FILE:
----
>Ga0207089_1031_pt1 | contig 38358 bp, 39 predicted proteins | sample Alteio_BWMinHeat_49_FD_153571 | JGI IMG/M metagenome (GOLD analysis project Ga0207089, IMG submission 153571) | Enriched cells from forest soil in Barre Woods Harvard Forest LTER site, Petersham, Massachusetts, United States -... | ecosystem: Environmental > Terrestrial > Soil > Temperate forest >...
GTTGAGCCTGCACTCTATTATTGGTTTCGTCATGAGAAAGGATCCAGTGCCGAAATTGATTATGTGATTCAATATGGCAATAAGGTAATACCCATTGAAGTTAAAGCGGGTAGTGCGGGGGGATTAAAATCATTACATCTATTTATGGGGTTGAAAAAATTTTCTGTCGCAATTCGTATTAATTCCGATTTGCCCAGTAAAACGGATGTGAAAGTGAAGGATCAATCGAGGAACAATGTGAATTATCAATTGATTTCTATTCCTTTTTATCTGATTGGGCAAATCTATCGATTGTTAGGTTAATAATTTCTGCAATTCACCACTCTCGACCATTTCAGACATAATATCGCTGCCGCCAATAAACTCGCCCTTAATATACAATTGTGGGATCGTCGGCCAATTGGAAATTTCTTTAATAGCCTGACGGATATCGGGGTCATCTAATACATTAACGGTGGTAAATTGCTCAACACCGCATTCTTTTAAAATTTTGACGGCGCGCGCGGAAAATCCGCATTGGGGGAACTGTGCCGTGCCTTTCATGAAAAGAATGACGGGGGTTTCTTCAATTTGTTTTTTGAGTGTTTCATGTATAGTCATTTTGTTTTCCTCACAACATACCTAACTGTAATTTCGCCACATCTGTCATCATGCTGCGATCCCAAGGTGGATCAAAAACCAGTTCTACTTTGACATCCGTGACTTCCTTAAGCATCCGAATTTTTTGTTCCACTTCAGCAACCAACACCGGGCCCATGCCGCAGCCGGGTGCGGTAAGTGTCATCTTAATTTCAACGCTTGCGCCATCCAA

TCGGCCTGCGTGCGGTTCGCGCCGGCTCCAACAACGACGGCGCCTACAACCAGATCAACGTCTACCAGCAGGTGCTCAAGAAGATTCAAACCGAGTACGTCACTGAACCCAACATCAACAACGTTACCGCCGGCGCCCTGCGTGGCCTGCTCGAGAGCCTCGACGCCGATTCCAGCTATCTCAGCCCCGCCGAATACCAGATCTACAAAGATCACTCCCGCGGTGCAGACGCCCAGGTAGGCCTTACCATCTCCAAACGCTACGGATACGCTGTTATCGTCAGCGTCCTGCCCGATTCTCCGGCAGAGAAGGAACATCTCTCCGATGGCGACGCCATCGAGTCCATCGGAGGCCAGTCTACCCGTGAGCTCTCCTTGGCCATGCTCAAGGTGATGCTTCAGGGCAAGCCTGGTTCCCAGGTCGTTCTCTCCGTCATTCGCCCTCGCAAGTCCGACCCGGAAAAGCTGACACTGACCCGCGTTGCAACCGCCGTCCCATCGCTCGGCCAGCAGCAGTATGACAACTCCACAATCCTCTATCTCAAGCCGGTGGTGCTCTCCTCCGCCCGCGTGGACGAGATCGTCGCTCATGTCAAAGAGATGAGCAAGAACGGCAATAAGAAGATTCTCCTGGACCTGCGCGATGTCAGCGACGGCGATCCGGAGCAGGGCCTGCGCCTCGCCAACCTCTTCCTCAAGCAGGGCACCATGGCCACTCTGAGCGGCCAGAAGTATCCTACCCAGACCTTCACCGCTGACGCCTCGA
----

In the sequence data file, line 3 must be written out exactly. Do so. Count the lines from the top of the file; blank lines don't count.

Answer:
TCGGCCTGCGTGCGGTTCGCGCCGGCTCCAACAACGACGGCGCCTACAACCAGATCAACGTCTACCAGCAGGTGCTCAAGAAGATTCAAACCGAGTACGTCACTGAACCCAACATCAACAACGTTACCGCCGGCGCCCTGCGTGGCCTGCTCGAGAGCCTCGACGCCGATTCCAGCTATCTCAGCCCCGCCGAATACCAGATCTACAAAGATCACTCCCGCGGTGCAGACGCCCAGGTAGGCCTTACCATCTCCAAACGCTACGGATACGCTGTTATCGTCAGCGTCCTGCCCGATTCTCCGGCAGAGAAGGAACATCTCTCCGATGGCGACGCCATCGAGTCCATCGGAGGCCAGTCTACCCGTGAGCTCTCCTTGGCCATGCTCAAGGTGATGCTTCAGGGCAAGCCTGGTTCCCAGGTCGTTCTCTCCGTCATTCGCCCTCGCAAGTCCGACCCGGAAAAGCTGACACTGACCCGCGTTGCAACCGCCGTCCCATCGCTCGGCCAGCAGCAGTATGACAACTCCACAATCCTCTATCTCAAGCCGGTGGTGCTCTCCTCCGCCCGCGTGGACGAGATCGTCGCTCATGTCAAAGAGATGAGCAAGAACGGCAATAAGAAGATTCTCCTGGACCTGCGCGATGTCAGCGACGGCGATCCGGAGCAGGGCCTGCGCCTCGCCAACCTCTTCCTCAAGCAGGGCACCATGGCCACTCTGAGCGGCCAGAAGTATCCTACCCAGACCTTCACCGCTGACGCCTCGA